Color Theory 101
There is more than a semester's worth of information that goes into Color Theory, too much to touch on in a single post. I'm going to give you some very basic information and then explain how to apply it to your space. When I mention color, it refers to any of the following: a true hue (red), a tone (muted red), a shade (burgundy) or a tint (pink). Below are 6 types of color schemes with examples.
Monochromatic: Variations of a single color. While at first it might seem the easiest of the color schemes, it takes much more finesse to prevent it from feeling cold and sterile. If you're doing an all white kitchen, you want to think about variations in texture and bringing in neutrals. In the example here, the counter and backsplash have a neutral veining that adds visual texture. The metals in the lighting and hardware bring sparkle to break up the flatness of the cabinetry. The wood floor, table top and cutting board all bring in a warm neutral that keeps the space from feeling like a hospital corridor.
Analogous: Three colors that are next to each other on the color wheel. Think of the variations of a sunset with it's yellows and oranges or a succulent with it's variations of blues and greens. One color needs to be the primary as in this example with it's dark blue walls and blue sofa. The green and blue-greens are the supporting colors in the pillows and the rug.
Complementary: Colors directly opposite on the color wheel. In this case the lilac, a shade of purple (walls) with mustard yellow (chairs). The mixture of warm and cool tones makes for a dynamic visual.
Split complementary: Color on one side of the wheel and the 2 adjacent to it's complement on the other side. For this bathroom, it's the fuchsia accents with the yellow-green and green-blue. Again, in this scheme, you'll notice that the fuchsia is the supporting color whereas the green tones are the primary color. You could easily swap this out with the fuchsia being the primary wall color and the stool, towels and art being the yellow-green and green-blue.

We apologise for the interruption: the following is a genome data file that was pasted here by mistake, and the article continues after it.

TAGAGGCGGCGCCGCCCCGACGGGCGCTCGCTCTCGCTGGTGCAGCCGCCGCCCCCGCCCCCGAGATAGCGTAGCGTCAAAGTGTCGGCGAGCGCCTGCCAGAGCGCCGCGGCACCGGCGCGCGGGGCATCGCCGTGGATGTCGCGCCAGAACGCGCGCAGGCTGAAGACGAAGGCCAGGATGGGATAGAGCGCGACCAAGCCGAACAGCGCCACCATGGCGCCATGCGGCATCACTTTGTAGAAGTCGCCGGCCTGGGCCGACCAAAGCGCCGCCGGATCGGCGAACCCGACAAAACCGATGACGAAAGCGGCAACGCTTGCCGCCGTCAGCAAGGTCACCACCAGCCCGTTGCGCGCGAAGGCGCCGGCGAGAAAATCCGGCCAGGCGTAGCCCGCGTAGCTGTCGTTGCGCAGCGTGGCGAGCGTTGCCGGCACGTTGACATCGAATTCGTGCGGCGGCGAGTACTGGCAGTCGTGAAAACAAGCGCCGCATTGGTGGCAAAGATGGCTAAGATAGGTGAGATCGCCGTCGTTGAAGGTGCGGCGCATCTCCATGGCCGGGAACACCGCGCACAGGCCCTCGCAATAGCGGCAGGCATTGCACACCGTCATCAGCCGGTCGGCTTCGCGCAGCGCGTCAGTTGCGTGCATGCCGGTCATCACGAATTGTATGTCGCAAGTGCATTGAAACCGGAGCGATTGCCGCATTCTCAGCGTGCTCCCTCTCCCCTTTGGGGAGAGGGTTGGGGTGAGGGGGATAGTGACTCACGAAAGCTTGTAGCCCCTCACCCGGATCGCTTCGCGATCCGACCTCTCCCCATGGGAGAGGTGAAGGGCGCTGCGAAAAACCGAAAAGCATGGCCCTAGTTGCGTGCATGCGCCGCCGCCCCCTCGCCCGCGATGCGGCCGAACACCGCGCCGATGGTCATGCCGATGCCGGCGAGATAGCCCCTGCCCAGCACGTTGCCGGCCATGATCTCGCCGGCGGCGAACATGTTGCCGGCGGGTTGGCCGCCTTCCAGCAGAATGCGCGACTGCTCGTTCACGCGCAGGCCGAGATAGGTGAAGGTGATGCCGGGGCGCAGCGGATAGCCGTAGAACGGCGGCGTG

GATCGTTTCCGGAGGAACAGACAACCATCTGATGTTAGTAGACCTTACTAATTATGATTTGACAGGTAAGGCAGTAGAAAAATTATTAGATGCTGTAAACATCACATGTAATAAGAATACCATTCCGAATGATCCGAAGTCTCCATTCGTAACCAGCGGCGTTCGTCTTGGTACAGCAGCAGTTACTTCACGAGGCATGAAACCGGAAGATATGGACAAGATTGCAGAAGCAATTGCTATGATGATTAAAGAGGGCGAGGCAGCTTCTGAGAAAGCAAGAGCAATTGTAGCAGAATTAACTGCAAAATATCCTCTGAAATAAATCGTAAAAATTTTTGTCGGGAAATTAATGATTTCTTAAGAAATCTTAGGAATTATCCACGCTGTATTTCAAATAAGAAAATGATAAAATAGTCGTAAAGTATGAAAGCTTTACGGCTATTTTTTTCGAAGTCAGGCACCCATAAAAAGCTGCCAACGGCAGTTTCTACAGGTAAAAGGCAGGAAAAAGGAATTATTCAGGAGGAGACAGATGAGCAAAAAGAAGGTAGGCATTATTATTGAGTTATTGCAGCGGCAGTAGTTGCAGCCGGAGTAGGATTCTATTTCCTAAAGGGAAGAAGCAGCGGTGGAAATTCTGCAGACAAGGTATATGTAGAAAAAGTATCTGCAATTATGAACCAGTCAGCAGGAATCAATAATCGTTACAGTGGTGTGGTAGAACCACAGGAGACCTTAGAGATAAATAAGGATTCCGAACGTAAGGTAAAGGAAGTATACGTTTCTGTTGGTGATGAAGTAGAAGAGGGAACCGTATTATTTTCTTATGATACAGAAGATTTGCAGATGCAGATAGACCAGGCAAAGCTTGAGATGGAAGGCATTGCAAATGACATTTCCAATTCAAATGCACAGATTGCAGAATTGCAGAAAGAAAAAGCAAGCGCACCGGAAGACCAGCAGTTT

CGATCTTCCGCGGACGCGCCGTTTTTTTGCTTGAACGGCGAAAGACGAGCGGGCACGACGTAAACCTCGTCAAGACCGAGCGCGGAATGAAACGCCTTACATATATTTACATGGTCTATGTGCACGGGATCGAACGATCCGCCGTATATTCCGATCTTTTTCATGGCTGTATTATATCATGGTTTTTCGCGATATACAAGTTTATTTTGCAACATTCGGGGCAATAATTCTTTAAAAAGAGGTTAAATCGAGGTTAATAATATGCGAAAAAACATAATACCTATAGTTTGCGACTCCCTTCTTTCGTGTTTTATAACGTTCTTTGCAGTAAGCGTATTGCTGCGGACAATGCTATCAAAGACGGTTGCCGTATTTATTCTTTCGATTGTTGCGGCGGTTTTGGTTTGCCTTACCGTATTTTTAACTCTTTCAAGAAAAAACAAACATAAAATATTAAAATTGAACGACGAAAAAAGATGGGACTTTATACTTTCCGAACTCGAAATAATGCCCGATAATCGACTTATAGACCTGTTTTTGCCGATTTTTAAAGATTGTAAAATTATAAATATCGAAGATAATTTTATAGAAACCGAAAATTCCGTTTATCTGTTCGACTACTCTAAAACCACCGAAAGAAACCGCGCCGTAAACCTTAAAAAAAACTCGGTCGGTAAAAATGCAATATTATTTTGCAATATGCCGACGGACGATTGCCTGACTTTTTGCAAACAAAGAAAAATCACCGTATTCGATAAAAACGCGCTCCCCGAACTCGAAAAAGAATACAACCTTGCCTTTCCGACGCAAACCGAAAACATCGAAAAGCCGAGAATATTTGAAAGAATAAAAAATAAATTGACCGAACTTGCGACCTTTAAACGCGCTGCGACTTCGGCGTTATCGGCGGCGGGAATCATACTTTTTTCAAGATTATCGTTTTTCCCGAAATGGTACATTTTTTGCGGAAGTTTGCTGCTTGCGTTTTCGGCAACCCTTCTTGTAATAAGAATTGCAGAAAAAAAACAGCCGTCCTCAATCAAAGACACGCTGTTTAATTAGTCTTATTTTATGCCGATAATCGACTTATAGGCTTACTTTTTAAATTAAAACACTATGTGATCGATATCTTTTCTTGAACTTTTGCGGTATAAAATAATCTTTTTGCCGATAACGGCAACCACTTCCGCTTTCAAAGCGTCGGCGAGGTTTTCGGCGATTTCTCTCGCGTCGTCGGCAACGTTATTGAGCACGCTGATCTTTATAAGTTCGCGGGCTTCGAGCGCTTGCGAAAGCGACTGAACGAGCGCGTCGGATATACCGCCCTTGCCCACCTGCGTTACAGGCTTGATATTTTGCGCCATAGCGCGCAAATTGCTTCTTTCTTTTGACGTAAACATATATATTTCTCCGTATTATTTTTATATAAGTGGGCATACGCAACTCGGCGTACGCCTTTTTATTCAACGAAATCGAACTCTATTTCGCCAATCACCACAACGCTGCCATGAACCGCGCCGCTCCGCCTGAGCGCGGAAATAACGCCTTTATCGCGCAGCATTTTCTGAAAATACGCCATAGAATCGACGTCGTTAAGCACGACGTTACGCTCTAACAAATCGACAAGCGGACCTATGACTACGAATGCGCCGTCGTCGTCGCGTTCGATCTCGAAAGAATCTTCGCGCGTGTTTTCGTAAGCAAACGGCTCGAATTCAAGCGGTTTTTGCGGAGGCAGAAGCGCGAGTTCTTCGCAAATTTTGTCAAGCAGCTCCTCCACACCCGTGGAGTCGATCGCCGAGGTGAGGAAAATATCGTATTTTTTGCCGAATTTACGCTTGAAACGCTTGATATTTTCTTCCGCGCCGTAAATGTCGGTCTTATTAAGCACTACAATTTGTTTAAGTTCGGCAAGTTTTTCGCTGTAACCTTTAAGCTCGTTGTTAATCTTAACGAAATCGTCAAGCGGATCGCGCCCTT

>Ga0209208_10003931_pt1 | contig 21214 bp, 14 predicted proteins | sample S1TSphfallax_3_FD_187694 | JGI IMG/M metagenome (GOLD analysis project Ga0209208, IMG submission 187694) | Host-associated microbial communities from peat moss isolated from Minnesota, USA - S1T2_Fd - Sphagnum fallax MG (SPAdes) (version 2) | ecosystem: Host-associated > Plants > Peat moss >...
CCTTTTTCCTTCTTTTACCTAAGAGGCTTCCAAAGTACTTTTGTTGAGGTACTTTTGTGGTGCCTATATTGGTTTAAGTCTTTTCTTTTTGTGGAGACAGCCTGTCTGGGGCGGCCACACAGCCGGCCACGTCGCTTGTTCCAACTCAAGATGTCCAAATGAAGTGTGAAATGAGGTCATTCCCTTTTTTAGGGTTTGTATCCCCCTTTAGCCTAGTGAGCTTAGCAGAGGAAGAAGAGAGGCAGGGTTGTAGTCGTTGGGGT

Triadic: Three colors that are equally spaced around the color wheel. While this interior might feel haphazard to you, if you look closely at the wallpaper, you'll see all of the colors represented. Finding a wallpaper, fabric, piece of art or any object that has multiple colors is an easy starting point for selecting colors. Once you pull the colors, you can see which of the color schemes it fits into.
Tetradic or Square: Using a pair of complementary colors. This example uses strong colors, but the same colors can become muted and still have the same balance within the space.
After my divorce, I painted my home office in SW 0032 Needlepoint Navy above white beadboard and had a denim sofa, which was a Monochromatic color scheme, with a few tiny accents of it's complement, orange. I recently pulled up the linoleum floor, refinished the original, 1924 wood subfloor and painted the walls above the beadboard in Sherwin Williams SW6222 Riverway. I selected this floor cloth, on the right, which brings in Green, Green-Blue and Blue, changing my color scheme to Analogous. I'm currently selecting the fabrics to recover my sofa and desk chair seat cushion and will pull from the colors in the rug to do so. I'm considering an acid green indoor/outdoor velvet for the sofa and to bring in some more neutral, an animal print for the desk chair. If you have Canva, there is a tool that can help you generate the 6 types of schemes based on a favorite color.
If you want help selecting a color scheme for your space, I would love to set up a personalized interior design consultation to discuss your needs. Please contact me at firstname.lastname@example.org or view my services online.
Learn more tips in my free Interior Design eBook here
Always look for the Silver Lining